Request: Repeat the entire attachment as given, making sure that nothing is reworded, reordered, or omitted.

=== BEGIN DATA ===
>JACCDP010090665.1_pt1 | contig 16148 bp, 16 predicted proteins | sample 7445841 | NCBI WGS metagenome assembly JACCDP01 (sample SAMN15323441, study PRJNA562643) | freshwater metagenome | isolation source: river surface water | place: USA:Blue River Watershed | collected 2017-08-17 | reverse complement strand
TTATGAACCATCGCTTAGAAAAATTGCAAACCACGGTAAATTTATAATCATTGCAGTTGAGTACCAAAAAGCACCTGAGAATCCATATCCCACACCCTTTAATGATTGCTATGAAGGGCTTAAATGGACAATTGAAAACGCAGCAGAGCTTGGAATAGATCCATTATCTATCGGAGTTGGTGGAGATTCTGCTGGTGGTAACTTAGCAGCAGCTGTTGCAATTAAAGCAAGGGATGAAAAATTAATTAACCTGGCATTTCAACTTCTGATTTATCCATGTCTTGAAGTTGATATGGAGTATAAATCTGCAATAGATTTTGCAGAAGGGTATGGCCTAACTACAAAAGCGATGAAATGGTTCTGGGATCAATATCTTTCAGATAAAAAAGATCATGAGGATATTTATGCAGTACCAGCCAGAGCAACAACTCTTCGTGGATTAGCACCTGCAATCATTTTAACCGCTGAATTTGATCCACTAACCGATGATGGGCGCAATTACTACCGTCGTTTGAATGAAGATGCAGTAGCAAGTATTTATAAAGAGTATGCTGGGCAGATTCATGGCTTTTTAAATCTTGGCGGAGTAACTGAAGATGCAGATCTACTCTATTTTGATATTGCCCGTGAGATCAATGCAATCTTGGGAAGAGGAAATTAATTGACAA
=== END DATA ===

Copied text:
>JACCDP010090665.1_pt1 | contig 16148 bp, 16 predicted proteins | sample 7445841 | NCBI WGS metagenome assembly JACCDP01 (sample SAMN15323441, study PRJNA562643) | freshwater metagenome | isolation source: river surface water | place: USA:Blue River Watershed | collected 2017-08-17 | reverse complement strand
TTATGAACCATCGCTTAGAAAAATTGCAAACCACGGTAAATTTATAATCATTGCAGTTGAGTACCAAAAAGCACCTGAGAATCCATATCCCACACCCTTTAATGATTGCTATGAAGGGCTTAAATGGACAATTGAAAACGCAGCAGAGCTTGGAATAGATCCATTATCTATCGGAGTTGGTGGAGATTCTGCTGGTGGTAACTTAGCAGCAGCTGTTGCAATTAAAGCAAGGGATGAAAAATTAATTAACCTGGCATTTCAACTTCTGATTTATCCATGTCTTGAAGTTGATATGGAGTATAAATCTGCAATAGATTTTGCAGAAGGGTATGGCCTAACTACAAAAGCGATGAAATGGTTCTGGGATCAATATCTTTCAGATAAAAAAGATCATGAGGATATTTATGCAGTACCAGCCAGAGCAACAACTCTTCGTGGATTAGCACCTGCAATCATTTTAACCGCTGAATTTGATCCACTAACCGATGATGGGCGCAATTACTACCGTCGTTTGAATGAAGATGCAGTAGCAAGTATTTATAAAGAGTATGCTGGGCAGATTCATGGCTTTTTAAATCTTGGCGGAGTAACTGAAGATGCAGATCTACTCTATTTTGATATTGCCCGTGAGATCAATGCAATCTTGGGAAGAGGAAATTAATTGACAA